Here’s the thing: all people are born into a condition. Whether it’s an environmental condition or a cultural one, people do not choose the condition they are born into. A courageous person constantly seeks to remold, adapt, and/or overcome their current condition; especially when it comes to perceptual condition. When people care more about how they are perceived than about what is threatening them, unhealthy reasoning abounds and irrelevant, outdated systems become entrenched. But if people can care more about what is threatening them than about how they are perceived, healthy reasoning becomes paramount and a healthier world becomes a possibility.

5. You live moderately so that others may moderately live

You have simplified your lifestyle, recognizing that a lightness of being allows for greater freedom of expression. Knowing that excess, hoarding and stockpiling are critical reasons why the world is in such disrepair, you purposefully and proactively shed any and all unnecessary baggage. You realize that once basic needs are met our desire to accumulate more “stuff” actually undermines our happiness.

You know what constitutes true courage is the openness and adaptability of your spirit, realizing that courage and adaptability are inseparable. With this understanding comes a plasticity and adaptability to change that those who live complex, materialistic lifestyles cannot know. The freedom gleaned from this “lightness of being” opens up one’s third eye, thereby transforming the ego-centric My-World into the eco-centric Our-World, while also revealing how nationalism creates divisive patriotic value distortions. You have the ability to transform boundaries into horizons, understanding that living a simple life blurs the lines drawn by governmental institutions. You live deliberately so that others may deliberately live. This means that your life is lived with flexible, conscientious, proactive intention as opposed to rigid, mindless, reactive tension. And you become a prime example for how to live courageously.

6. You have the ability to become a freedom unto yourself

By trumping inertia with direct, courageous action, you have become a force of freedom. The natural progression of inertia is nihilism, which eventually leads to tyranny. It is only by acting courageous in the face of inertia, that one thwarts the would-be tyrant within. Like Audre Lorde said, “The true focus of revolutionary change is never merely the oppressive situations which we seek to escape, but that piece of the oppressor which is planted deep within each of us.” In order not to allow their inner-tyrant to get ahold of the reigns, you have clipped the yoke of the status quo, knowing that had you not done so you would have just become another run-of-the-mill pawn in someone else’s game.

You understand the need to redefine the concept of courage itself, realizing that the courage your forefathers used may be outdated within the current zeitgeist. You appreciate that we are all unique and that courageous people are deliberately and intentionally unique, realizing that there is a purpose to their uniqueness. You have become a freedom unto yourself because you have tuned into your own uniqueness and you allow it to blossom, thereby redefining courage for your particular place in time. The fruit harvested from this blossoming will serve to nourish your spirit for the rest of your life, and will give you the aplomb needed to withstand the vicissitudes of change.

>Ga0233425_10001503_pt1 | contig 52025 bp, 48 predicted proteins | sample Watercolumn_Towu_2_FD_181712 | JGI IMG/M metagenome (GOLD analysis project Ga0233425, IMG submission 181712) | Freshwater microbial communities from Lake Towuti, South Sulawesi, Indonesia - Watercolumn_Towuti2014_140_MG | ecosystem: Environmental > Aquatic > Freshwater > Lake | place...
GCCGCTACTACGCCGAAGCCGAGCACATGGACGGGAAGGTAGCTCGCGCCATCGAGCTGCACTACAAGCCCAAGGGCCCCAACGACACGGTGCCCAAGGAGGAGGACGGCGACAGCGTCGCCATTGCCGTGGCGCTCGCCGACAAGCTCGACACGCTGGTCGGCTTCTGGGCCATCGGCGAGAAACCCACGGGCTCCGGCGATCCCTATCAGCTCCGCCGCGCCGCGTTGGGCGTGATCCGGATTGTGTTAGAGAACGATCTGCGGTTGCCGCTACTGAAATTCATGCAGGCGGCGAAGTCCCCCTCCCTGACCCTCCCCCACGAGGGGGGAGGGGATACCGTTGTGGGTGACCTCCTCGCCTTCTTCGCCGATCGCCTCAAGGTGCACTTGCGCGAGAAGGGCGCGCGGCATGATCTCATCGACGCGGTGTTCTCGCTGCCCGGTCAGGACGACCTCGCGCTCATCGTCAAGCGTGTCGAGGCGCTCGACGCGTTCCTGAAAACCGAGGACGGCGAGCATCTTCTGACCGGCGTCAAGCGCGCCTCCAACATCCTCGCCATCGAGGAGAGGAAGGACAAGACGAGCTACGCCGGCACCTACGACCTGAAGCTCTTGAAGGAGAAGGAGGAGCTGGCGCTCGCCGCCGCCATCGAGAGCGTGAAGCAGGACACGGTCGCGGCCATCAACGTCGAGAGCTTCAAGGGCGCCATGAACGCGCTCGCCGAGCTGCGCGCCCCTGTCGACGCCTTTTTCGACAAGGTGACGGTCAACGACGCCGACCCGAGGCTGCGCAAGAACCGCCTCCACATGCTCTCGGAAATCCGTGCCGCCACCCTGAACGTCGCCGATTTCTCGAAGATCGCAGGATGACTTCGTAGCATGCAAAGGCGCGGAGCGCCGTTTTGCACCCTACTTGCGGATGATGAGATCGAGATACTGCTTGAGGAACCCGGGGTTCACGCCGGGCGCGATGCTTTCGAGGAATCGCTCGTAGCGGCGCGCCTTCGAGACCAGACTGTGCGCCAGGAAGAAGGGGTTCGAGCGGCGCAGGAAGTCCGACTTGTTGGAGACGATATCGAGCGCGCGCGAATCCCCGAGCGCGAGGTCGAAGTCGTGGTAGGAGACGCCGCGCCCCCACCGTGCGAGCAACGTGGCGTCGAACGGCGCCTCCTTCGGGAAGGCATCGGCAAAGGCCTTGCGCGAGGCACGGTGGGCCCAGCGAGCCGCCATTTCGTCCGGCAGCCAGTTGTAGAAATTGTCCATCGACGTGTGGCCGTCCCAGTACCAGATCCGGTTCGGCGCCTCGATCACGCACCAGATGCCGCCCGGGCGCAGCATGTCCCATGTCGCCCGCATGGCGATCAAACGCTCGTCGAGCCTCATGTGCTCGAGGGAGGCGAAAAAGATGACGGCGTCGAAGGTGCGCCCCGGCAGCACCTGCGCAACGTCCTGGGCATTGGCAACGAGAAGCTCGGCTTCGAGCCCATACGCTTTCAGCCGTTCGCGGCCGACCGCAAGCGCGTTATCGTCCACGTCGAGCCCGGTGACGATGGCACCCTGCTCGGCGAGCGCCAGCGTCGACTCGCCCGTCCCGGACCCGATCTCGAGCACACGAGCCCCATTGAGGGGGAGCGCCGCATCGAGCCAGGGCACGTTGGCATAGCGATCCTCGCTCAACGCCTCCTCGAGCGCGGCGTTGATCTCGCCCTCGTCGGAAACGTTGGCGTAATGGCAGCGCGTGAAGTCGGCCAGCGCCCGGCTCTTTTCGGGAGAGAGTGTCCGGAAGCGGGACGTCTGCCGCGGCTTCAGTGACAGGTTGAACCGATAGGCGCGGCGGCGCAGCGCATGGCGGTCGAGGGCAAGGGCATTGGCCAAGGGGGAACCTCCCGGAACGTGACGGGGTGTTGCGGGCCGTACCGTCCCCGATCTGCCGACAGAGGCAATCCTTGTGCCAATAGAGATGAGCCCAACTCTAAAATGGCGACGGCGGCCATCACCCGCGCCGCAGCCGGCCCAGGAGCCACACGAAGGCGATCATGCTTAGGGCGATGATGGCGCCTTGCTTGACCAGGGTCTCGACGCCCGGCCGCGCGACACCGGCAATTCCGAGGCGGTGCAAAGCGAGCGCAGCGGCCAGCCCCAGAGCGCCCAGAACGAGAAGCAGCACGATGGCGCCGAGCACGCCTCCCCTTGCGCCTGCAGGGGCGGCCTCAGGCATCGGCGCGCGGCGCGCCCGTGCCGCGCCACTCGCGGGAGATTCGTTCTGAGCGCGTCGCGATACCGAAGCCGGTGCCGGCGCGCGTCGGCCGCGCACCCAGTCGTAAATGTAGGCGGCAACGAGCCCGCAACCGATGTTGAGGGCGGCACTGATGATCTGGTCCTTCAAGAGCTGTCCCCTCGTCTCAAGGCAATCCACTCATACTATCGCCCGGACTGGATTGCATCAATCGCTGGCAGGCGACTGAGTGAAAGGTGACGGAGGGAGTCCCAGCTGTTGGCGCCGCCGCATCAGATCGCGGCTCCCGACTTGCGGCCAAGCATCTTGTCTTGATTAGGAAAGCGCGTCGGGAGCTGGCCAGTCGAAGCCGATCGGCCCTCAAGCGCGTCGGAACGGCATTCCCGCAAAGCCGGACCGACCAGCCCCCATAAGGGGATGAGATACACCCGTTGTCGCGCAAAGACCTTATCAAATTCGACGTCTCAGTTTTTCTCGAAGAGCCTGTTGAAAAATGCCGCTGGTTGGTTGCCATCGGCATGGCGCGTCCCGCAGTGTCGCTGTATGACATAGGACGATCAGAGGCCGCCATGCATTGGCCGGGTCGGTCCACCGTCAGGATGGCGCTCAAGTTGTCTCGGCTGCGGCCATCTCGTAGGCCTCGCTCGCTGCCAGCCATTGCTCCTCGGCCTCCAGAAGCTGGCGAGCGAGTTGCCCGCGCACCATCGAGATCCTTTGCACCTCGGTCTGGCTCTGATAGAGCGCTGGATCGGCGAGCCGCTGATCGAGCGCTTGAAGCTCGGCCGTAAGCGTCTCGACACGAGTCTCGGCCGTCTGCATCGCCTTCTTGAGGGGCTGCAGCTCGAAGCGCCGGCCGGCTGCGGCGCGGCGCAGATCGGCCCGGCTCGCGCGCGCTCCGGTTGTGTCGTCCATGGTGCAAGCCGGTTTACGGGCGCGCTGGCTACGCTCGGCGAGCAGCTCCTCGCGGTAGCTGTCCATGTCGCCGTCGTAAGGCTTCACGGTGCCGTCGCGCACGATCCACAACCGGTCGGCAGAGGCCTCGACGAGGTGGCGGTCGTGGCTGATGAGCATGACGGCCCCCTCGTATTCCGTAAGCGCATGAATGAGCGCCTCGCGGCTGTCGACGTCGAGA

7. You have accepted that life is pain

You understand that suffering is a side effect of love. But you choose to love anyway, despite the pain. You have learned to suffer well, grasping that there is an art in suffering that only the happiest people know. You can whistle happily, and you can suffer happily, but unless you do something there is no happiness. Embracing the pain of life may seem crazy, but to the courageous person it’s mother’s milk. Like Nietzsche wrote, “There is always some madness in love. But there is always some reason in madness.”

You realize that comfort can lead to believing that being human is easy. Pain can lead to a wake-up call, or it can just hurt, but it can never lead to believing that being human is easy. And so you choose pain over comfort and find courage there. Accepting that pain is the hard center of love, you embrace it, soften it, and transform it into wisdom. It is this wisdom that will carry you through life’s vicissitudes and make you stronger for it. “Because consciousness must involve both pleasure and pain, to strive for pleasure to the exclusion of pain is, in effect, to strive for the loss of consciousness,” wrote Alan Watts. “The greater part of human activity is designed to make permanent those experiences and joys which are only lovable because they are changing. Music is a delight because of its rhythm and flow. Yet the moment you arrest the flow and prolong a note or chord beyond its time, the rhythm is destroyed. Because life is likewise a flowing process, change and death are its necessary parts. To work for their exclusion is to work against life.” A courageous person never works against life.

8. You are willing to be wrong